How new health cover reg­u­la­tions af­fect you

The new reg­u­la­tions af­fect con­sumers with gap cover in­sur­ance, pri­mary health­care poli­cies and hos­pi­tal plans. re­ports PRI­MARY HEALTH­CARE POLI­CIES

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Reg­u­la­tions con­cern­ing your choice of health in­sur­ance prod­ucts, the ben­e­fits they of­fer, and the con­sumer-pro­tec­tion mea­sures to which they must ad­here, came into ef­fect at the be­gin­ning of April. If you’re us­ing these prod­ucts, ei­ther as a sub­sti­tute for med­i­cal scheme cover or to sup­ple­ment it, or are look­ing at us­ing them, you need to know what has changed and the type of prod­ucts that are now avail­able.

The reg­u­la­tions un­der the Long Term and Short Term In­sur­ance Acts, known as the de­mar­ca­tion reg­u­la­tions, were in­sti­tuted in an ef­fort to forge a clear bound­ary be­tween med­i­cal scheme cover, which is gov­erned by the Med­i­cal Schemes Act, and other types of health in­sur­ance, which are gov­erned by the two in­sur­ance Acts.

Cer­tain types of in­sur­ance poli­cies that su­per­fi­cially re­sem­bled med­i­cal scheme cover will be phased out.

The rea­sons for the reg­u­la­tions are twofold:

• They make sure you, as a con­sumer, are bet­ter in­formed of the dif­fer­ences be­tween health in­sur­ance and med­i­cal scheme cover; and

• They en­sure that the cross-sub­sidi­s­a­tion within med­i­cal schemes be­tween healthy and sick mem­bers, which is crit­i­cal for schemes’ well-be­ing, is not un­der­mined.

All new health poli­cies have had to com­ply with the new re­quire­ments since April 1. Ex­ist­ing longterm in­sur­ance poli­cies will have to align to the reg­u­la­tions as and when such con­tracts are changed or re­newed. Ex­ist­ing short-term in­sur­ance poli­cies will have to align by Jan­uary 1 next year.

Short- term ac­ci­dent poli­cies, which pay out if you are in­jured in an ac­ci­dent (and which are not cov­ered in this ar­ti­cle), will also have to align to the reg­u­la­tions.

Prod­uct providers are obliged to com­mu­ni­cate clearly to you that health in­sur­ance poli­cies, par­tic­u­larly hos­pi­tal cash plans, are not a sub­sti­tute for med­i­cal scheme mem­ber­ship.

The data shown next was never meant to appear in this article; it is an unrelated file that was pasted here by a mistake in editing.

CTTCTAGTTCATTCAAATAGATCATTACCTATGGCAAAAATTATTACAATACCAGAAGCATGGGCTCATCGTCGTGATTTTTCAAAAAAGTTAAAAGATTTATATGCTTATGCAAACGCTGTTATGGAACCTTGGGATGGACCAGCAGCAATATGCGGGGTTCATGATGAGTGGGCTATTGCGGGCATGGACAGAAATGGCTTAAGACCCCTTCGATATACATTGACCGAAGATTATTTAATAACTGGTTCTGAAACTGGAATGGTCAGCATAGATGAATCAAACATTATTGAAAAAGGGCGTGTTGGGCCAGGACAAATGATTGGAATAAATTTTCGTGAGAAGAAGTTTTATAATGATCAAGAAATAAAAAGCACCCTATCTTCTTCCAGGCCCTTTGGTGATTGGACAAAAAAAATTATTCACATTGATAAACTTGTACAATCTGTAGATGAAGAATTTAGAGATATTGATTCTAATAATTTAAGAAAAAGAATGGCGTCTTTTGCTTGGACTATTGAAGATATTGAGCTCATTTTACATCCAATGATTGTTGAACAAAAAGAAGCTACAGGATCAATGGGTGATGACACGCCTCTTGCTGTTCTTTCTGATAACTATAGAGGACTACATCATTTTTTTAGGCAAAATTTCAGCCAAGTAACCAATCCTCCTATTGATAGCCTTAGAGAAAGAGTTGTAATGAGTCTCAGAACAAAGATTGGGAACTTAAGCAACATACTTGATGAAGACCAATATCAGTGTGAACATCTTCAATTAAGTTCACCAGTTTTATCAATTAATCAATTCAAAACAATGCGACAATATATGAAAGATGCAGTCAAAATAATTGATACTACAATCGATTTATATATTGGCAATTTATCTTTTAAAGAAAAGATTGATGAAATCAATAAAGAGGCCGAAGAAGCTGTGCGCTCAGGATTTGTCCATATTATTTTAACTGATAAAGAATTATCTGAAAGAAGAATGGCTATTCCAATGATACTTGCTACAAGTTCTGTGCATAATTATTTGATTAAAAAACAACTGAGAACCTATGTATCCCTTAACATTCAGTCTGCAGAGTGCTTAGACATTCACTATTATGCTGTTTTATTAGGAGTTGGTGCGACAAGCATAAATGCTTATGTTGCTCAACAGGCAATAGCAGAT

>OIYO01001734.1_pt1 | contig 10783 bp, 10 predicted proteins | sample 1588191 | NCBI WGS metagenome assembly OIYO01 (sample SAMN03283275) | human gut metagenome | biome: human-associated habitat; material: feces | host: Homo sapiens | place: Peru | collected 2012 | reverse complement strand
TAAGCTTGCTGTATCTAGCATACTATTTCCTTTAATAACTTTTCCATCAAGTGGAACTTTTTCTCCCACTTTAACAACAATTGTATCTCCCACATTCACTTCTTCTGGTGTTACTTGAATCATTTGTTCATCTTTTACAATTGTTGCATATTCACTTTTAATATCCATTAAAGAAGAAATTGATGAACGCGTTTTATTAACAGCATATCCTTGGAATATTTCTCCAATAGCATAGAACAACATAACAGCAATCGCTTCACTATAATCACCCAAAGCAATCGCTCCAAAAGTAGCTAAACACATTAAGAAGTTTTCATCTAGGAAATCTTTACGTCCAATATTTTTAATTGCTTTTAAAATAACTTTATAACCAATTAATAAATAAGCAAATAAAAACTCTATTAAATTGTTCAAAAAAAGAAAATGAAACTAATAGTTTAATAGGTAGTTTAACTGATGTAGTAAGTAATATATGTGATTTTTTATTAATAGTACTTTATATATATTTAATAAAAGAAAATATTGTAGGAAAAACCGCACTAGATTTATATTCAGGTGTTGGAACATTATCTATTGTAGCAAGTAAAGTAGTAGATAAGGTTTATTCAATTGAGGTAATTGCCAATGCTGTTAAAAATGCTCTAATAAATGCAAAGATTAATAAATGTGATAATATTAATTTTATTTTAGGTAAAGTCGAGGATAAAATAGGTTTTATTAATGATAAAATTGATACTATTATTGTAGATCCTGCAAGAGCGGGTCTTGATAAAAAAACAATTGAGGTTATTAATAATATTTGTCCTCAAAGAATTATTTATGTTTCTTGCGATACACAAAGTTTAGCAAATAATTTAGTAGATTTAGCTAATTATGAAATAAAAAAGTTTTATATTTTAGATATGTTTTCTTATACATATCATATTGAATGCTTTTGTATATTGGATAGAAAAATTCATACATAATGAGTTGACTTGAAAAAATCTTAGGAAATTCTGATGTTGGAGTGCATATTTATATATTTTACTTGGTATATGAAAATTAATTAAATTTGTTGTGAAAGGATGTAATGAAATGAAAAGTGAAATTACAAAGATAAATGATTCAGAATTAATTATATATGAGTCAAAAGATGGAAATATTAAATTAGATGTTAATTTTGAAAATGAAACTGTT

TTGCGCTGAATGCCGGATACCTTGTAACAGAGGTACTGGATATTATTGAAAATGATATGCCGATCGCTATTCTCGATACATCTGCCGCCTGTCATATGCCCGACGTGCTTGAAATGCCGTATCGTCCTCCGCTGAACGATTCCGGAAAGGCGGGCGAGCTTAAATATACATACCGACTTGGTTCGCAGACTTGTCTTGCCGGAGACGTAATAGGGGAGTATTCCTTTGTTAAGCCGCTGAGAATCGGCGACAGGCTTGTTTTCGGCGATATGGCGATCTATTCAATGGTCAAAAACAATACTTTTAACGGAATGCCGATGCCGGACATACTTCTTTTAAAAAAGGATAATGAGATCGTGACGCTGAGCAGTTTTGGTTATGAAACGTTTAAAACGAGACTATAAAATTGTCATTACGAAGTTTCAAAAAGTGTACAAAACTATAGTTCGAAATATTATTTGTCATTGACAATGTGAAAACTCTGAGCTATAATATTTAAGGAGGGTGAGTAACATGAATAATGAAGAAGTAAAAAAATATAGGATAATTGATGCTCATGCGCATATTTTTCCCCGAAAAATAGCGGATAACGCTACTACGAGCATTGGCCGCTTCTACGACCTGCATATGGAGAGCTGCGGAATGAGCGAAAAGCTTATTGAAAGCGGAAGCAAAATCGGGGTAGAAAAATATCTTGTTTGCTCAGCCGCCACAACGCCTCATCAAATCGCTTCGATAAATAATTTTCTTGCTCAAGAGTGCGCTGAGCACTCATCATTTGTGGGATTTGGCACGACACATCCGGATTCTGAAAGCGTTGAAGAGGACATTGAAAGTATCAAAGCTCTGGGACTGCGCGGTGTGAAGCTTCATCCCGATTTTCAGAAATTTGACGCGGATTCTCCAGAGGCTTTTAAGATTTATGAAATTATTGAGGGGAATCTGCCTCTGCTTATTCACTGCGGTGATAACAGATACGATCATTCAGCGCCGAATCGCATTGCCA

Roseanne Mur­phy Har­ris, the pres­i­dent of the Ac­tu­ar­ial So­ci­ety of South Africa, says the reg­u­la­tions were much needed.

“Con­fu­sion over the ben­e­fits of­fered by health in­sur­ance poli­cies ver­sus med­i­cal schemes has un­for­tu­nately re­sulted in con­sumers in­ad­ver­tently sac­ri­fic­ing ad­e­quate med­i­cal cover by opt­ing for prod­ucts not ap­pro­pri­ate for their cir­cum­stances. This con­fu­sion also re­strained med­i­cal schemes from de­vel­op­ing a broader and more sus­tain­able mem­ber­ship pool, which is crucial for the fi­nan­cial well-be­ing of schemes.”

These views are echoed by Gerhard van Em­me­nis, the act­ing Pri­mary health­care poli­cies of­fer a lim­ited range of health­care ben­e­fits, such as vis­its to gen­eral prac­ti­tion­ers and emer­gency med­i­cal care. Be­cause they are con­sid­ered to per­form the busi­ness of a med­i­cal scheme, these prod­ucts will be phased out.

“How­ever, in­sur­ers are able to ap­ply for a two-year ex­emp­tion un­der the reg­u­la­tions in or­der to pro­tect the rights of pol­i­cy­hold­ers, as these poli­cies tar­get low­in­come earn­ers,” Roseanne Mur­phy Har­ris says. prin­ci­pal of­fi­cer of Boni­tas Med­i­cal Fund: “We wel­come the de­mar­ca­tion, as it is de­signed to pro­tect con­sumers and will as­sist in sta­bil­is­ing the med­i­cal schemes in­dus­try. The de­mar­ca­tion will fur­ther aid in clear­ing the mis-per­cep­tion that ex­ists be­tween health in­sur­ance prod­ucts and med­i­cal schemes.”

The main types of health poli­cies af­fected are:

• which is used to sup­ple­ment med­i­cal scheme cover. It makes up the dif­fer­ence be­tween what your scheme pays out for hos­pi­tal­i­sa­tion and in-hos­pi­tal spe­cial­ists and what hos­pi­tals and spe­cial­ists ac­tu­ally charge.

• which are of­ten taken out by peo­ple who can’t af­ford med­i­cal scheme cover but need some sort of cover for health­care ex­penses. These poli­cies pay out a fixed amount per day for each day you are in hos­pi­tal.

• which are poli­cies from in­sur­ers that re­sem­ble ba­sic med­i­cal scheme cover, pay­ing for cer­tain med­i­cal con­sul­ta­tions and pro­ce­dures. These will be phased out over the next two years while the Depart­ment of Health and Na­tional Trea­sury look at ways of in­te­grat­ing them into the med­i­cal scheme frame­work as low­cost med­i­cal scheme op­tions.

Van Em­me­nis says you need to re­mem­ber that health in­sur­ance prod­ucts are sold by in­sur­ance com­pa­nies, which are for-profit or­gan­i­sa­tions. Med­i­cal schemes, on the other hand, are non-profit (al­though the ad­min­is­tra­tors of such schemes are for-profit).

Also, in­sur­ance con­tri­bu­tions are not tax- de­ductible, whereas you re­ceive tax cred­its for med­i­cal scheme con­tri­bu­tions.

Med­i­cal scheme cover out­weighs what you get from a short-term in­sur­ance pol­icy, Mur­phy Har­ris says. It helps you to pay for a com­pre­hen­sive range of health­care needs and ex­penses, of­fer­ing dif­fer­ent lev­els of ben­e­fit op­tions.

It also pro­vides guar­an­teed pre­scribed min­i­mum ben­e­fits, which pro­vide for full cover for treat­ment in med­i­cal emer­gen­cies, 270 life-threat­en­ing con­di­tions and 25 com­mon chronic con­di­tions.

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